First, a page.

• Improved nutrition: This attribute of GMOs is another which has been much promised but so far success has been very limited. The famous golden rice (which seeks to tackle beta carotene deficiency) still has not made it to the farmers' fields.3)In general technologists over estimate the ease of getting people, particularly the rural poor, to adopt a new technology, especially one so wrapped up in culture and tradition like Rice and for an invisible benefit. This is the most successful case of improving crop nutrition that I know of. Nutrition is still a very promising area for NGOs and researchers who for example are seeking to make the staple of poor Africans, Cassava, more nutritious and less poisonous. Unfortunately in a country (like the US, where the money is for GMOs) where a "perfect tomato" can't even penetrate the market, I see little likelihood that GMO companies will focus much beyond PR efforts on making crops more nutritious (or taste better for that matter).

4.) Some real worries about GMOs

So far we don't have clear evidence that GMOs generate unique problems such as genes mixing with wild plants or as previously emphasized any health issues such as allergies. Instead GMOs principally are exacerbating currently existing problems with our food system. There are three particular excaerbations which I am very concerned about:

  • Worsening the arms race: Since farmers began applying chemicals to kill weeds and pests, those weeds and pests have been evolving to survive them. This creates an arms race where as the pests adapt we invent new weapons to defeat them. So far the impact on chemical use has been mixed. BT crops have in general reduced insecticide use while herbicide resistant varieties have increased herbicide use. Weeds resistant to herbicides are now becoming common while some pests may be developing immunity to BT. There is much debate in this area but my instinct is that GMOs are accelerating the arms race with agricultural pests.4)This of course is great for the companies that can keep selling new solutions as their patents expire--another reason to move this type of research into the public domain.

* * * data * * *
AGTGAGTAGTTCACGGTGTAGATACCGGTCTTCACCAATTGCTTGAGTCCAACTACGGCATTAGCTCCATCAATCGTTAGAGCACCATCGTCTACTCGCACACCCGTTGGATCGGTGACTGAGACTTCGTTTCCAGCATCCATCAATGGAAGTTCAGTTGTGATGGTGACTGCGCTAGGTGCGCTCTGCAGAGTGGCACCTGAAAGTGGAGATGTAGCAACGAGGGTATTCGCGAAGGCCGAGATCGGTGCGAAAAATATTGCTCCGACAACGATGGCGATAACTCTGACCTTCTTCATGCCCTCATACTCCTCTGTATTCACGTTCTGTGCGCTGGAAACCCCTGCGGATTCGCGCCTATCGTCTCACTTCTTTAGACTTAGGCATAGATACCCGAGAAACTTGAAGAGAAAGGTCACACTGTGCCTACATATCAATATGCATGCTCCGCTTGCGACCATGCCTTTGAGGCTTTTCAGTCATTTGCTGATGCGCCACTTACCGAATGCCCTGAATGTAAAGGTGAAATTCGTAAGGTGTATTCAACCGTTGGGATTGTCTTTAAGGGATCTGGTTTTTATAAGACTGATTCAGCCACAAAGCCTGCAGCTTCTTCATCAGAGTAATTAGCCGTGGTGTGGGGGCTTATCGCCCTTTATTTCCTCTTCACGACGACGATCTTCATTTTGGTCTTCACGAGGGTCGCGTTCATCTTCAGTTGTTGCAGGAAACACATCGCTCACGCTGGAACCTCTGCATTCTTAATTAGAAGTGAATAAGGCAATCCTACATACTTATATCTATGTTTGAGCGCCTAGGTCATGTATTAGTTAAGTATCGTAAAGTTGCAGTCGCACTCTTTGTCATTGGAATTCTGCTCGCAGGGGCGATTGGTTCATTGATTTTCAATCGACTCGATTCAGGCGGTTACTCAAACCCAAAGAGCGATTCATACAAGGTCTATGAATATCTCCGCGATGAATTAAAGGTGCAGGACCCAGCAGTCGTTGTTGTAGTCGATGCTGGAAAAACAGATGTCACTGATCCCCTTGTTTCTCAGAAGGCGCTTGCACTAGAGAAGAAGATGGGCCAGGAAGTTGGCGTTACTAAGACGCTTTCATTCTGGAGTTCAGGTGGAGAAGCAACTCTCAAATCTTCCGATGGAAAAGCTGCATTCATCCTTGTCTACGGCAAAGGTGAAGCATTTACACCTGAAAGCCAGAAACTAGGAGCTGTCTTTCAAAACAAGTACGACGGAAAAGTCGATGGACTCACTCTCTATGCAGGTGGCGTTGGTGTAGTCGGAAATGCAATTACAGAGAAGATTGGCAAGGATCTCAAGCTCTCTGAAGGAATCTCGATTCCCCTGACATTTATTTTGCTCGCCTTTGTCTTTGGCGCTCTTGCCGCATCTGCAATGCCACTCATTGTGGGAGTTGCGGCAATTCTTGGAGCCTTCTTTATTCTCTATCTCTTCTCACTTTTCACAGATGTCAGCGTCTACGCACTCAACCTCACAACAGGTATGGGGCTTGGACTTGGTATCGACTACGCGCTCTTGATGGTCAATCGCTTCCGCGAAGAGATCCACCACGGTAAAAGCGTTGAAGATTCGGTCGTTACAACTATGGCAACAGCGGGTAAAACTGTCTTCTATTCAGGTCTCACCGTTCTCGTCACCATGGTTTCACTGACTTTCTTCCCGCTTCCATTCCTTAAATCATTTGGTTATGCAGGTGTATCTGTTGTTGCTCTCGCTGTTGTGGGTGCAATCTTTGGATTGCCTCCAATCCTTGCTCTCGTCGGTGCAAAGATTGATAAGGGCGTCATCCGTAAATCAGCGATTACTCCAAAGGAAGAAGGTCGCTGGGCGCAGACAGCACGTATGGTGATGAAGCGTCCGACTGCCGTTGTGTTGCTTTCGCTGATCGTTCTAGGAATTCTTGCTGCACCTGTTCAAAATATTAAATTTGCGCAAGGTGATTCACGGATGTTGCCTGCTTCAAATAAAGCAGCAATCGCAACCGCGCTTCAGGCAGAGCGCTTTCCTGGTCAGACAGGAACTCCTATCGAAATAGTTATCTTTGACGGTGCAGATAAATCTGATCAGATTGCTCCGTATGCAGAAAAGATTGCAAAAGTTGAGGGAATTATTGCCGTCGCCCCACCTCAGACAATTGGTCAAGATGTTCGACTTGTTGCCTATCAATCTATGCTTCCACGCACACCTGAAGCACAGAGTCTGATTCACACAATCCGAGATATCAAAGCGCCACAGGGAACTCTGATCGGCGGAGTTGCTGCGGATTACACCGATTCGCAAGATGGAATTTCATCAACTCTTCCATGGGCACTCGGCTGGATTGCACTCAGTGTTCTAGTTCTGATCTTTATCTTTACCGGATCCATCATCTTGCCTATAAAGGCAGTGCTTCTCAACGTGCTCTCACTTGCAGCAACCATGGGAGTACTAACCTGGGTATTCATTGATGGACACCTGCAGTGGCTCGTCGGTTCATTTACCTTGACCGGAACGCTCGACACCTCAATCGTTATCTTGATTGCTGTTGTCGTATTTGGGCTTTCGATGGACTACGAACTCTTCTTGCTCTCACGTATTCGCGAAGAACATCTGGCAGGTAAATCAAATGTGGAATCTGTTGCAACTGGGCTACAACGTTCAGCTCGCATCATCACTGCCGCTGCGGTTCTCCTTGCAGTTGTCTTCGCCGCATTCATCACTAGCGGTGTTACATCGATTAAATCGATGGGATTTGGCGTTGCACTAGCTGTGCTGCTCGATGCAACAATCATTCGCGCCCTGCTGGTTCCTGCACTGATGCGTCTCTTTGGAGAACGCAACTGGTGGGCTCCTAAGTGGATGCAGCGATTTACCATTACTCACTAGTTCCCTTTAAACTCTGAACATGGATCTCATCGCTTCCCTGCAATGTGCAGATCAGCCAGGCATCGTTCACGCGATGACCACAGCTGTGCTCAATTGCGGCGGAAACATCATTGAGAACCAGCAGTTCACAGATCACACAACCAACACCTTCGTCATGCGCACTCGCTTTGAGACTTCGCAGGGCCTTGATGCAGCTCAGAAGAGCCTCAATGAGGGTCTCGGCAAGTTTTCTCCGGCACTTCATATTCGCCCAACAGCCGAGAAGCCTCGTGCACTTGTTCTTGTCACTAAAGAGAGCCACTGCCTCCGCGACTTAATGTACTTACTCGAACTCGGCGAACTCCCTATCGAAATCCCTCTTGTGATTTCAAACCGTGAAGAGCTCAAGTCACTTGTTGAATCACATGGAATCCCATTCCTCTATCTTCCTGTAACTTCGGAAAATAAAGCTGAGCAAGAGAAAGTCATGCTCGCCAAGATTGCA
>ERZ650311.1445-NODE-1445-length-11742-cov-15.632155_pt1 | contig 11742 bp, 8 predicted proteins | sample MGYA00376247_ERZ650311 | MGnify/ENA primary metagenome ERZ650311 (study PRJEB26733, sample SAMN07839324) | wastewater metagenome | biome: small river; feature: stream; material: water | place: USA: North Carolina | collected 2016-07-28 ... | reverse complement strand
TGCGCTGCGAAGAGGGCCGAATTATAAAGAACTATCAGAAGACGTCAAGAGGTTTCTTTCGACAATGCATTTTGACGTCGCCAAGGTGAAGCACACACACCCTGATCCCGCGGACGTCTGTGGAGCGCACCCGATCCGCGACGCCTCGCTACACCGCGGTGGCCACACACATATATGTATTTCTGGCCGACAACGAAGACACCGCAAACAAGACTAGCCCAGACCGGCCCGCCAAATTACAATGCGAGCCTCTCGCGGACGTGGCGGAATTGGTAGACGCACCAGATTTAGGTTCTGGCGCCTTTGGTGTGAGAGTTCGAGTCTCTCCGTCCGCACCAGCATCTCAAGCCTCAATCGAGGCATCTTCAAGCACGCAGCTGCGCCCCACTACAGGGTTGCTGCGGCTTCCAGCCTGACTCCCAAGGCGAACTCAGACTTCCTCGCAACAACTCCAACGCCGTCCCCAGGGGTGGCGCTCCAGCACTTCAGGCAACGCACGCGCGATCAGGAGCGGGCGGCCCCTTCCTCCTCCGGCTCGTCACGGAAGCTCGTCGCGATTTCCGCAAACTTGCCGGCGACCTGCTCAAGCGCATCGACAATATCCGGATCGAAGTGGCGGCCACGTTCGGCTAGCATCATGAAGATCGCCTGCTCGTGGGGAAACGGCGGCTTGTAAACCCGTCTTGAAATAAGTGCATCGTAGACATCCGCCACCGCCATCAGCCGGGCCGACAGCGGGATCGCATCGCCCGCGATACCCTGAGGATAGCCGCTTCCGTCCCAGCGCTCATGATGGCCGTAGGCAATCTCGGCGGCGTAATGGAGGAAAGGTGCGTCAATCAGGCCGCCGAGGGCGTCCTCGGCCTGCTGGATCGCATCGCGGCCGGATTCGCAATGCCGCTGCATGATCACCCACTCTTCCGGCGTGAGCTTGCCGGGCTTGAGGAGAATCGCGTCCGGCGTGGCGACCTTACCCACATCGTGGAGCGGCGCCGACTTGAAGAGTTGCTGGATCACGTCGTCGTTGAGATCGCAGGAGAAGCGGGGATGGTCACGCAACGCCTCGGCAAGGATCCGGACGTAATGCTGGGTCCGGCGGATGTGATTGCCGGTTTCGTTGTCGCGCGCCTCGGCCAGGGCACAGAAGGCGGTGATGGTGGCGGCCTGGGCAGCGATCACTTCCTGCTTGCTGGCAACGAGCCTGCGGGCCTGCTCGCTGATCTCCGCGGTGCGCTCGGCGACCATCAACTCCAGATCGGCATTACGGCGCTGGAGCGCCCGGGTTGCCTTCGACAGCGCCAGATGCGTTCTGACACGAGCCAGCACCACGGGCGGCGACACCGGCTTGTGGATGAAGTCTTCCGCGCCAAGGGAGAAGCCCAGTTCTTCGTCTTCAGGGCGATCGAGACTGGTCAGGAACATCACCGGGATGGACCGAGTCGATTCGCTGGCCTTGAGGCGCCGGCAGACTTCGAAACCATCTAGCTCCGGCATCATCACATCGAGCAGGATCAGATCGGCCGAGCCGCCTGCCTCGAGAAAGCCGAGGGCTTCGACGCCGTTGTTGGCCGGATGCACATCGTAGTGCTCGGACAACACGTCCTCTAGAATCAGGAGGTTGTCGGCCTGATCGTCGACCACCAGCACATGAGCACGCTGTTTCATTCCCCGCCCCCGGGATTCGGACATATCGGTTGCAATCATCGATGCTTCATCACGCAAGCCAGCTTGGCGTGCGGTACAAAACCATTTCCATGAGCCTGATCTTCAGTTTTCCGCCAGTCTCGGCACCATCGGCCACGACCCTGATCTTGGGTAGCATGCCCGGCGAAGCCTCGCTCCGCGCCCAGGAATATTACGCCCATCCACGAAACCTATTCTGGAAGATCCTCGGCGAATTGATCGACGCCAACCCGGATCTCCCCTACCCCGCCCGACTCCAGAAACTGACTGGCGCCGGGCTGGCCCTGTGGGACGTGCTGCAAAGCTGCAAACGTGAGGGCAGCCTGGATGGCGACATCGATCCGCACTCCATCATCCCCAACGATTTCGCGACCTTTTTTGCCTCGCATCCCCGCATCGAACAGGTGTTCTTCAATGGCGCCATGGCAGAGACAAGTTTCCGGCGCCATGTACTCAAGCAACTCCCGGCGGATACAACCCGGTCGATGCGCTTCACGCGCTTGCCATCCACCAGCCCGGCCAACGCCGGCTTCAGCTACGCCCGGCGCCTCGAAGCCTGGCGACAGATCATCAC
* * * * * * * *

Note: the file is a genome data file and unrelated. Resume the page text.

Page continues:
• Focused on Grains and Oils: Globally, but particularly in the USA, we produce a crazy amount of grains and oils and GMO companies are mostly focused on these crops (eg corn, soybeans, & canola). We've got more than enough corn! (and oil too) Producing more grains and oils more cheaply is not going to improve our food system. The cheapness and ubiquity of these basic ingredients is the foundation for the terrible diets we have developed in the US and exported around the world (cheap, abundant corn is also why meat is so cheap and we eat too much of that too!). We need to eat a lot more vegetables and I believe that GMOs are functionally doing the opposite.